(24 episodes, 2004-2005)
My previous exposure
I first heard of this one through the president of my college anime club, who was a big fan of the artstyle. I think he even showed us the first episode. I never got around to actually watching the full thing it for ages, though, as I waited until I thought I’d be “ready”.
I’ve obviously heard of the basic plot through cultural osmosis, but I’ve never actually read the original doorstopper of a novel (or watched any of the numerous movie/TV adaptations). So I was mostly fresh on the actual plot twists the series had in reserve for me.
What’s it about ?
It’s the future, but conveniently society is basically the same as early-19th-century France (well, kinda, I’ll come back to it further down). Albert de Morcerf is the young naive heir of an up-and-coming politician, engaged to the daughter of a rich banker, and promised to a bright future… until he meets the eccentric Count of Monte-Cristo on the Moon. Little does he know that his newfound friend is actually out for a (very convoluted) revenge against the three men who wrong him 20 years ago… including Albert’s father.
Let’s be honest, the SF setting is just a parlour game, as one will try and guess how each element is transposed from the original context. But it’s also an excuse for the visuals to go marvellously insane. A duel will become a battle between giant armoured mecha… because why not, after all ? The show revels in its artificiality, using psychedelic images to make its story even more grandiose and baroque, as best exemplified by the use of unmoving elaborate textures to depict people’s clothes and hair. It will either burn your eyes or make you fawn over how pretty it is.
What did I think of it ?
I loved it, as you probably can tell by now. Not only is it gorgeous, but it never sacrifices the clarity of its storytelling. This is a very well-structured adaptation, with my only little qualm being that the Count’s plots take ages to actually go anywhere. But when they finally come to fruition, it makes all the build-up worth it.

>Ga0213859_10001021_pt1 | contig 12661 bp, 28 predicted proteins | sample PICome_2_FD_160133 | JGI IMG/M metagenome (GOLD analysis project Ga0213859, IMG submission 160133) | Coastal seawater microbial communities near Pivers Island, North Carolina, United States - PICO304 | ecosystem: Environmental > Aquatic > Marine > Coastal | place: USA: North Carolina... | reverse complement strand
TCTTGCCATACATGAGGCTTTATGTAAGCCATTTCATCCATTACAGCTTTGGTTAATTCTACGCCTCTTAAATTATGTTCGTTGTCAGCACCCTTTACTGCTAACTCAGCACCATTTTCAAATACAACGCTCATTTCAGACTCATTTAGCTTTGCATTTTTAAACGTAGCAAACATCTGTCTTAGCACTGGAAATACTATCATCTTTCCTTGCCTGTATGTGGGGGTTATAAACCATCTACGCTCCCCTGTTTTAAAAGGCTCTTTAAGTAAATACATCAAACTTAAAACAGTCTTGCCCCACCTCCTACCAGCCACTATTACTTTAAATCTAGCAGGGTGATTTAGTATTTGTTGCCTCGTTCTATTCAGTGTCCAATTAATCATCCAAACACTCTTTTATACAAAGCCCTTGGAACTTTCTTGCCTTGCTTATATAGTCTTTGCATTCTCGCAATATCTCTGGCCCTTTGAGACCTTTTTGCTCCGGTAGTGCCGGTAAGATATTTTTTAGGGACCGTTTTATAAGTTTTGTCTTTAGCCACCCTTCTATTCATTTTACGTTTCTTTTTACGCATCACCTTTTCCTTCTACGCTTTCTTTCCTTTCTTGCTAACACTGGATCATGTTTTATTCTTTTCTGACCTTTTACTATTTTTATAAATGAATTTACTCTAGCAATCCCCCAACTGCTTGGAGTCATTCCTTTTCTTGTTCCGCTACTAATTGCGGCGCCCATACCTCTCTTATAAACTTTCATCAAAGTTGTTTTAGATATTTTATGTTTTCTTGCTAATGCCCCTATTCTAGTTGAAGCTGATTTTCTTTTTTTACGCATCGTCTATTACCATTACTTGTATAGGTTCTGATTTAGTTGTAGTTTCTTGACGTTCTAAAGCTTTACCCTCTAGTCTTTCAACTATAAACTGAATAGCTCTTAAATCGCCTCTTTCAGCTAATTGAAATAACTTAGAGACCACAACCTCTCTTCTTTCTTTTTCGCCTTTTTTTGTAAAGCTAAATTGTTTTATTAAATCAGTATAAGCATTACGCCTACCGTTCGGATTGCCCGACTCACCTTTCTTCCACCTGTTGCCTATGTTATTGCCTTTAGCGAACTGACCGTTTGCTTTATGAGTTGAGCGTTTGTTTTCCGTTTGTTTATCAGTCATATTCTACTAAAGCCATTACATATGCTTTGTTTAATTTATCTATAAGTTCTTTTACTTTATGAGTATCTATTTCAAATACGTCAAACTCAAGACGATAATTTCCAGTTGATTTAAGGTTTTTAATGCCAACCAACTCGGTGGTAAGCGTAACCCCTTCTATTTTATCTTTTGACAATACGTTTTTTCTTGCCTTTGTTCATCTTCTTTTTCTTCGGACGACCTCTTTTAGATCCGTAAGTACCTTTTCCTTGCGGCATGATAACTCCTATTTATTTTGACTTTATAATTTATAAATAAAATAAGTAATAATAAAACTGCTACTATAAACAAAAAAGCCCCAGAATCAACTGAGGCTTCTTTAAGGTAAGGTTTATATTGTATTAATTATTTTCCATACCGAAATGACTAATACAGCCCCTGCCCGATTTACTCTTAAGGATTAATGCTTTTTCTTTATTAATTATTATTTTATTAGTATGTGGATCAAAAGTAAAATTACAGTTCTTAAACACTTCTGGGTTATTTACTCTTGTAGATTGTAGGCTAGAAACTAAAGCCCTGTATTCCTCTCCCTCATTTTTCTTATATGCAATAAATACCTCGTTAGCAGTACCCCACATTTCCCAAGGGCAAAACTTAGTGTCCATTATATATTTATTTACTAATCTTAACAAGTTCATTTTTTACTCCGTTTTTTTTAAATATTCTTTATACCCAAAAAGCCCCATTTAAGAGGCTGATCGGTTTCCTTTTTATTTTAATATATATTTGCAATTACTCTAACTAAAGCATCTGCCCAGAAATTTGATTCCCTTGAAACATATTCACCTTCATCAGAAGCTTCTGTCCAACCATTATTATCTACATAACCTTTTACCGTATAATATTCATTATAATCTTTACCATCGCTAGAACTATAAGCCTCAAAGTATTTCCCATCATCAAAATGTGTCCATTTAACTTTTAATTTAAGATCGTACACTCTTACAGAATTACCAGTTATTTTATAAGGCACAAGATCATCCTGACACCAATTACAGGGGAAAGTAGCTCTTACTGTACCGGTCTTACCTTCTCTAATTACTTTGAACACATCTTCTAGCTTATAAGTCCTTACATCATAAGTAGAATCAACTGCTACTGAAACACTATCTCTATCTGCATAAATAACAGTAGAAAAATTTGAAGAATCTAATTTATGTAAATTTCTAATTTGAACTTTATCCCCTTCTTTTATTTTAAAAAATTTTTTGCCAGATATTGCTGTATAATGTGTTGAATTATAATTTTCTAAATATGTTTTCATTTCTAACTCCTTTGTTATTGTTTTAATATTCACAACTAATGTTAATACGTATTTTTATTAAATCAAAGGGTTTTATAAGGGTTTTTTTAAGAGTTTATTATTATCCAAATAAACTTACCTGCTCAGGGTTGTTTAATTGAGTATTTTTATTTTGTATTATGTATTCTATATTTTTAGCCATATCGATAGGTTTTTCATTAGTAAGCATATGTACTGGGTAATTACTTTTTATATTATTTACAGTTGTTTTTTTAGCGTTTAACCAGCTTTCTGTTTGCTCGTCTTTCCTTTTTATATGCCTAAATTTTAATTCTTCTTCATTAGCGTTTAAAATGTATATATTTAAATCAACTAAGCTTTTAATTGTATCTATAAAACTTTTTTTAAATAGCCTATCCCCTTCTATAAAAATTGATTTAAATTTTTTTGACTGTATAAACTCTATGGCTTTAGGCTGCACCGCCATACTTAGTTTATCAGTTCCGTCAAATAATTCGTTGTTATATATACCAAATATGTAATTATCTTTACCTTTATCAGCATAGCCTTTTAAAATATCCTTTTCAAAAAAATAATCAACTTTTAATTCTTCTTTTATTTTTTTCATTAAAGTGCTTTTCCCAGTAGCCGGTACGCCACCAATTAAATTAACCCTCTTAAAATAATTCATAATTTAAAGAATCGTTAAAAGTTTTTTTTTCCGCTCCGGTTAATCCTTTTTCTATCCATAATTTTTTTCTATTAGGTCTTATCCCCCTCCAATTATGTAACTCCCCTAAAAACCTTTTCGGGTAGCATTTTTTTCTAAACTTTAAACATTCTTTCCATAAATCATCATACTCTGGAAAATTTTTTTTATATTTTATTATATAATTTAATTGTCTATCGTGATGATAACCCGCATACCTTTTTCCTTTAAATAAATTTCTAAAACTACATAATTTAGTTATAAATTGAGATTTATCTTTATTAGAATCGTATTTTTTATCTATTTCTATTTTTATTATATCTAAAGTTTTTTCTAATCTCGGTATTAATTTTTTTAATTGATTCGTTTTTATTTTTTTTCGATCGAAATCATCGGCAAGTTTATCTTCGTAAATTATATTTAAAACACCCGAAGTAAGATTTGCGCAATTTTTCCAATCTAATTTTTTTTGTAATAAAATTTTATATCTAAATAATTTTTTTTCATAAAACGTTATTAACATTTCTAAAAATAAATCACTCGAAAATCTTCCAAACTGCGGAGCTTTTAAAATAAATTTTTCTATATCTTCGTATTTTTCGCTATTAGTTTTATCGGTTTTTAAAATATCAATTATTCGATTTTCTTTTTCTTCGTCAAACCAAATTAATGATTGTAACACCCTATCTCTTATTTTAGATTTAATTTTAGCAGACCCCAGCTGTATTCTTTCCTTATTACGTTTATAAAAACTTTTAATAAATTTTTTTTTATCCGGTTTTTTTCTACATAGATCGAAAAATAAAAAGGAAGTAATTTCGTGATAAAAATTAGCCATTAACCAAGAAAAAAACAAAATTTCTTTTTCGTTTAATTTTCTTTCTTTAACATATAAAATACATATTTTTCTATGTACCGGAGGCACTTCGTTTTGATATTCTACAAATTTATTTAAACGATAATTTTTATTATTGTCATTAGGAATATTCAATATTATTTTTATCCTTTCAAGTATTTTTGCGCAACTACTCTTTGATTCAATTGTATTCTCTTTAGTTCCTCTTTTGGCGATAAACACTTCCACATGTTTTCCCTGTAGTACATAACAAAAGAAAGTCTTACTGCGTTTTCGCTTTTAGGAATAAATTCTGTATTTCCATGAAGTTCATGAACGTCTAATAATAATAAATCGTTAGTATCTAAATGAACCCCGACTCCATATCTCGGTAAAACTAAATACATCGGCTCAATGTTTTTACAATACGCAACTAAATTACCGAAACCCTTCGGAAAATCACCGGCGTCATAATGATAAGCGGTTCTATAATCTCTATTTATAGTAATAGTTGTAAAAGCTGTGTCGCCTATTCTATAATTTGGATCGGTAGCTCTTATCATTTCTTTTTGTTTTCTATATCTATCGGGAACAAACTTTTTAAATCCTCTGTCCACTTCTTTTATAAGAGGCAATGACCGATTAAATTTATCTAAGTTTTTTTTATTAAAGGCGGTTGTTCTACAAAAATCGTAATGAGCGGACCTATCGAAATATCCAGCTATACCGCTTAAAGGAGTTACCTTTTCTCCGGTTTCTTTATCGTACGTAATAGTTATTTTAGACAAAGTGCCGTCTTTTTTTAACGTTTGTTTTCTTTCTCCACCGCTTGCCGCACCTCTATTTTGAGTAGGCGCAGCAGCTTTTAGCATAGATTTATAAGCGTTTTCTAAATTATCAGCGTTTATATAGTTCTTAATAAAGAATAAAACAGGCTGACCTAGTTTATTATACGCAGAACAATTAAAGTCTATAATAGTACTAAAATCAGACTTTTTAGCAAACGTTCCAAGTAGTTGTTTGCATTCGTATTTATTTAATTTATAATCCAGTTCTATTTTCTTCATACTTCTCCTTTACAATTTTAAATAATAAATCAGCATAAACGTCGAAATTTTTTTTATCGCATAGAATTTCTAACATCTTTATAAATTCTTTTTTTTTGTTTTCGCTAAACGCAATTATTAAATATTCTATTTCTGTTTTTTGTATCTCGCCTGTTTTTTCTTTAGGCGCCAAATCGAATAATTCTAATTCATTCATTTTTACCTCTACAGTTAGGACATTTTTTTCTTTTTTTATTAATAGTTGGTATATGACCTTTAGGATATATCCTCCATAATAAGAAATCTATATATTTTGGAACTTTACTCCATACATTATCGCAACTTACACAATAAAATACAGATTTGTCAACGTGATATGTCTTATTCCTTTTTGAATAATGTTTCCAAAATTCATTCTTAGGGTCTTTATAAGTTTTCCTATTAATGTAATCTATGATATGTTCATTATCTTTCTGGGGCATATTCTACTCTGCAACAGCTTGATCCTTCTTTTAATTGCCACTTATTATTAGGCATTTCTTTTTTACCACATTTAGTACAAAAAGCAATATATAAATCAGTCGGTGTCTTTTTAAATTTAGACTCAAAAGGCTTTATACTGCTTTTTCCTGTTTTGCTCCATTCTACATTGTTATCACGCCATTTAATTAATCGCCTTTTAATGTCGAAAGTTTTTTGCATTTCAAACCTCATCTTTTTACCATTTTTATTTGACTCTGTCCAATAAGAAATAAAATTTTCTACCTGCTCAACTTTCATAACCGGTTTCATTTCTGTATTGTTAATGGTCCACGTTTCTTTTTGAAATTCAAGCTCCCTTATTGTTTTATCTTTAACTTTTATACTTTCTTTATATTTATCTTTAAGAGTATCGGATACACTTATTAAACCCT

It is interesting how little this adaptation cares about the Count’s past life as Edmond Dantès. He barely gets ten minutes of flashbacks very late on, as the strict minimum necessary to explain why he became the implacable vengeance machine known as the Count of Monte-Cristo. (Not the how, though, the series doesn’t care about that at all.) The Count himself is an antagonist throughout, with only token displays of hesitation while he tramples over the lives of innocents to get at his targets.
The focus here is clearly on Albert, which is a bit tiring at times given how much he’s a naive spoiled brat who takes a lot of time to distrust the dude who looks like a vampire. (Or heck, even be aware of how much many of the adults around him are scumbags.) But then, this is not a series for subtlety, and the core goal here is to display how the Count’s revenge wreaks havoc on innocents’ livelihood. Albert, as innocence personified, is the perfect incarnation of collateral damage. The storytelling choice of making the Count’s motives distant (and unrevealed until nearly the very end of the show) only adds to the monstrosity of his actions. Yes, those three assholes probably deserved punishment (not only for what they did to him, but also for their various other misdeeds later on), but the Count’s sweeping retaliatory action was always bound to provoke more future strife in an endless cycle of vengeance.
Perfectly illustrating the pointlessness of the Count’s actions, and looking great while doing so, this is a show well worth watching.